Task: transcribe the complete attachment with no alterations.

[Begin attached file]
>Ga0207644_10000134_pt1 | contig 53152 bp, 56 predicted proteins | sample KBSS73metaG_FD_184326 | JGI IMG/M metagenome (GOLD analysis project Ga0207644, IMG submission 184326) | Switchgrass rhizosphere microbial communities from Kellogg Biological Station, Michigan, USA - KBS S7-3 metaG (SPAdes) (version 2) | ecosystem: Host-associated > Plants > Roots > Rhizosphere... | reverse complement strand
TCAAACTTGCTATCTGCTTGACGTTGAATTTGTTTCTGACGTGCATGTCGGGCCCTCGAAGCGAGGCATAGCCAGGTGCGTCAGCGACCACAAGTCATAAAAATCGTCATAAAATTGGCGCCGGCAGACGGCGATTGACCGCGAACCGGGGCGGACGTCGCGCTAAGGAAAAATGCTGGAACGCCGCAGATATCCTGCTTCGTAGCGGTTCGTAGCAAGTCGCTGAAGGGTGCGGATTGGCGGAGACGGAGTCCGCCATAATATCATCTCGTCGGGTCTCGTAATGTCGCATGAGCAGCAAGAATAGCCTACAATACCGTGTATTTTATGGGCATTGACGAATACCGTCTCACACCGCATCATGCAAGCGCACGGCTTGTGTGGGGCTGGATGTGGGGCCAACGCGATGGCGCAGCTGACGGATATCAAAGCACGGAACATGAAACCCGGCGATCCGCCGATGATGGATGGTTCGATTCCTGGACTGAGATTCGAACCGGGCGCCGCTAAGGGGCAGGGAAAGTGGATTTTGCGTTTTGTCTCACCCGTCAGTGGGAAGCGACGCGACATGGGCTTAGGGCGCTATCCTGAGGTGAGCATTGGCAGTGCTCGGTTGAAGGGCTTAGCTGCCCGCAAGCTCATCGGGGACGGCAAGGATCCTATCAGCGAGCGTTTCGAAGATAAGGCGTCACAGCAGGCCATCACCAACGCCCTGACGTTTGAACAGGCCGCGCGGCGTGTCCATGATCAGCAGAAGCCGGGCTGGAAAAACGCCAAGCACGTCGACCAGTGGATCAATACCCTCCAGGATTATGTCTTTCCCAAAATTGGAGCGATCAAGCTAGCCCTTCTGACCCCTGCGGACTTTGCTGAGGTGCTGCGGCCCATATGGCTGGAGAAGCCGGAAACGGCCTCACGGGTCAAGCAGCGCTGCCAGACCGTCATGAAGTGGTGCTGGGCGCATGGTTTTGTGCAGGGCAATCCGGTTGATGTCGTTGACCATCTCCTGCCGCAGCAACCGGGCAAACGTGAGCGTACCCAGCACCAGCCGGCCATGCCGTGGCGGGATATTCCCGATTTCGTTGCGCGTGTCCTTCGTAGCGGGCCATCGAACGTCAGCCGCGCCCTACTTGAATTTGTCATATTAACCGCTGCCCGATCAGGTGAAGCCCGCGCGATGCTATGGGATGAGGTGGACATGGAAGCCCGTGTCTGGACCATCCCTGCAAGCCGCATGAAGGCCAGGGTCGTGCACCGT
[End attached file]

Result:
>Ga0207644_10000134_pt1 | contig 53152 bp, 56 predicted proteins | sample KBSS73metaG_FD_184326 | JGI IMG/M metagenome (GOLD analysis project Ga0207644, IMG submission 184326) | Switchgrass rhizosphere microbial communities from Kellogg Biological Station, Michigan, USA - KBS S7-3 metaG (SPAdes) (version 2) | ecosystem: Host-associated > Plants > Roots > Rhizosphere... | reverse complement strand
TCAAACTTGCTATCTGCTTGACGTTGAATTTGTTTCTGACGTGCATGTCGGGCCCTCGAAGCGAGGCATAGCCAGGTGCGTCAGCGACCACAAGTCATAAAAATCGTCATAAAATTGGCGCCGGCAGACGGCGATTGACCGCGAACCGGGGCGGACGTCGCGCTAAGGAAAAATGCTGGAACGCCGCAGATATCCTGCTTCGTAGCGGTTCGTAGCAAGTCGCTGAAGGGTGCGGATTGGCGGAGACGGAGTCCGCCATAATATCATCTCGTCGGGTCTCGTAATGTCGCATGAGCAGCAAGAATAGCCTACAATACCGTGTATTTTATGGGCATTGACGAATACCGTCTCACACCGCATCATGCAAGCGCACGGCTTGTGTGGGGCTGGATGTGGGGCCAACGCGATGGCGCAGCTGACGGATATCAAAGCACGGAACATGAAACCCGGCGATCCGCCGATGATGGATGGTTCGATTCCTGGACTGAGATTCGAACCGGGCGCCGCTAAGGGGCAGGGAAAGTGGATTTTGCGTTTTGTCTCACCCGTCAGTGGGAAGCGACGCGACATGGGCTTAGGGCGCTATCCTGAGGTGAGCATTGGCAGTGCTCGGTTGAAGGGCTTAGCTGCCCGCAAGCTCATCGGGGACGGCAAGGATCCTATCAGCGAGCGTTTCGAAGATAAGGCGTCACAGCAGGCCATCACCAACGCCCTGACGTTTGAACAGGCCGCGCGGCGTGTCCATGATCAGCAGAAGCCGGGCTGGAAAAACGCCAAGCACGTCGACCAGTGGATCAATACCCTCCAGGATTATGTCTTTCCCAAAATTGGAGCGATCAAGCTAGCCCTTCTGACCCCTGCGGACTTTGCTGAGGTGCTGCGGCCCATATGGCTGGAGAAGCCGGAAACGGCCTCACGGGTCAAGCAGCGCTGCCAGACCGTCATGAAGTGGTGCTGGGCGCATGGTTTTGTGCAGGGCAATCCGGTTGATGTCGTTGACCATCTCCTGCCGCAGCAACCGGGCAAACGTGAGCGTACCCAGCACCAGCCGGCCATGCCGTGGCGGGATATTCCCGATTTCGTTGCGCGTGTCCTTCGTAGCGGGCCATCGAACGTCAGCCGCGCCCTACTTGAATTTGTCATATTAACCGCTGCCCGATCAGGTGAAGCCCGCGCGATGCTATGGGATGAGGTGGACATGGAAGCCCGTGTCTGGACCATCCCTGCAAGCCGCATGAAGGCCAGGGTCGTGCACCGT